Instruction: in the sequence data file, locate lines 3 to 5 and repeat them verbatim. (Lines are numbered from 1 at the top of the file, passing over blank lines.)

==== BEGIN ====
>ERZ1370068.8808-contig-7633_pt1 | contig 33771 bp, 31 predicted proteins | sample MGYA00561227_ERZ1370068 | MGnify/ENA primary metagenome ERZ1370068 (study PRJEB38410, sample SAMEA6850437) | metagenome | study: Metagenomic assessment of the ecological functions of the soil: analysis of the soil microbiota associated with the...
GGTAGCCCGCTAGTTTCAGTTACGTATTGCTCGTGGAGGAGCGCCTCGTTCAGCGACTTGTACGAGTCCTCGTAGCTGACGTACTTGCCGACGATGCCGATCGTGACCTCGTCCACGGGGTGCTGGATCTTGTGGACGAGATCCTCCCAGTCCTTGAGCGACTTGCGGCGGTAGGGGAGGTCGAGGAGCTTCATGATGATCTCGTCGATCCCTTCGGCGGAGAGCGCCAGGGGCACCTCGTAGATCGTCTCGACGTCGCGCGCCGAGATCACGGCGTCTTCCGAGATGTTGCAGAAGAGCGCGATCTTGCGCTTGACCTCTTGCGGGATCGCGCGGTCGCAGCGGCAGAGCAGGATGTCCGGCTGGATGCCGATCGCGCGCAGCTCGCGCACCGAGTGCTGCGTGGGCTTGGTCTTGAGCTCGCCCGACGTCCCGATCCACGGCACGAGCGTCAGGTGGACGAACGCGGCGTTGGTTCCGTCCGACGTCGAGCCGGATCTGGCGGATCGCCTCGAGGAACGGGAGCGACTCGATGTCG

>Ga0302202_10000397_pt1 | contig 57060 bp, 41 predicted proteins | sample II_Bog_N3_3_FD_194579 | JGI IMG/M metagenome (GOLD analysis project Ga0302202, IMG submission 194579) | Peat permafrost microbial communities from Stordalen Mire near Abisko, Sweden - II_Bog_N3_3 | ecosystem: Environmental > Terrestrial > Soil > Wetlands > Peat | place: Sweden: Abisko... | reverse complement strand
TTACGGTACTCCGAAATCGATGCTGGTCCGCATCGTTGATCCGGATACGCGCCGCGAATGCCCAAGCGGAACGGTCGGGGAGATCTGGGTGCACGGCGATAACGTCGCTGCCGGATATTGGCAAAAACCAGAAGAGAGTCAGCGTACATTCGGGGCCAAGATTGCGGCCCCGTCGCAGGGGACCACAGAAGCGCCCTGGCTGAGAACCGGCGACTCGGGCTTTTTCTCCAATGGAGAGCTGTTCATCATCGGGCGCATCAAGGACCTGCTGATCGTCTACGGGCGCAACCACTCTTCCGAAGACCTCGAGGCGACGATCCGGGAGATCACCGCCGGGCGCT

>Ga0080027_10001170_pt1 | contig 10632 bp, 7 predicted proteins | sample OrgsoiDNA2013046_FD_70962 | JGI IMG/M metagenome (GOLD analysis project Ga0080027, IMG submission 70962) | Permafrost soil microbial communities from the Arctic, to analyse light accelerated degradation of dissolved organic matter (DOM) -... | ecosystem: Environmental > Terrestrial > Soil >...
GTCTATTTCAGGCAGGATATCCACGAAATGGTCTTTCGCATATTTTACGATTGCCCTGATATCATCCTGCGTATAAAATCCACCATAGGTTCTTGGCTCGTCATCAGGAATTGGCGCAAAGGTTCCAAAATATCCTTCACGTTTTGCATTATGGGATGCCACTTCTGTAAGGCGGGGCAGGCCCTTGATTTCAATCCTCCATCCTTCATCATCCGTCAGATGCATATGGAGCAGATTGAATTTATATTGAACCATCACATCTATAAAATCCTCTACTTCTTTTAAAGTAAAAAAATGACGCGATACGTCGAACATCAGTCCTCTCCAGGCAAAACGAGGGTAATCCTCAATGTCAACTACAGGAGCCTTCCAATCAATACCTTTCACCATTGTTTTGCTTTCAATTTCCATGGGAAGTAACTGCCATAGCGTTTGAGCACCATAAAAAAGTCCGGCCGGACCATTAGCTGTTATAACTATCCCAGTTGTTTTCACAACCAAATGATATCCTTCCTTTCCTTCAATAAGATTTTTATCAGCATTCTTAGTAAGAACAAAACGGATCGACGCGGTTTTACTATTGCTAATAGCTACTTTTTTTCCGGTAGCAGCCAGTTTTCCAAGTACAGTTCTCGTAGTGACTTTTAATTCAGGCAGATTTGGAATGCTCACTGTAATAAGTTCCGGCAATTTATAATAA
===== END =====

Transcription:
>Ga0302202_10000397_pt1 | contig 57060 bp, 41 predicted proteins | sample II_Bog_N3_3_FD_194579 | JGI IMG/M metagenome (GOLD analysis project Ga0302202, IMG submission 194579) | Peat permafrost microbial communities from Stordalen Mire near Abisko, Sweden - II_Bog_N3_3 | ecosystem: Environmental > Terrestrial > Soil > Wetlands > Peat | place: Sweden: Abisko... | reverse complement strand
TTACGGTACTCCGAAATCGATGCTGGTCCGCATCGTTGATCCGGATACGCGCCGCGAATGCCCAAGCGGAACGGTCGGGGAGATCTGGGTGCACGGCGATAACGTCGCTGCCGGATATTGGCAAAAACCAGAAGAGAGTCAGCGTACATTCGGGGCCAAGATTGCGGCCCCGTCGCAGGGGACCACAGAAGCGCCCTGGCTGAGAACCGGCGACTCGGGCTTTTTCTCCAATGGAGAGCTGTTCATCATCGGGCGCATCAAGGACCTGCTGATCGTCTACGGGCGCAACCACTCTTCCGAAGACCTCGAGGCGACGATCCGGGAGATCACCGCCGGGCGCT

>Ga0080027_10001170_pt1 | contig 10632 bp, 7 predicted proteins | sample OrgsoiDNA2013046_FD_70962 | JGI IMG/M metagenome (GOLD analysis project Ga0080027, IMG submission 70962) | Permafrost soil microbial communities from the Arctic, to analyse light accelerated degradation of dissolved organic matter (DOM) -... | ecosystem: Environmental > Terrestrial > Soil >...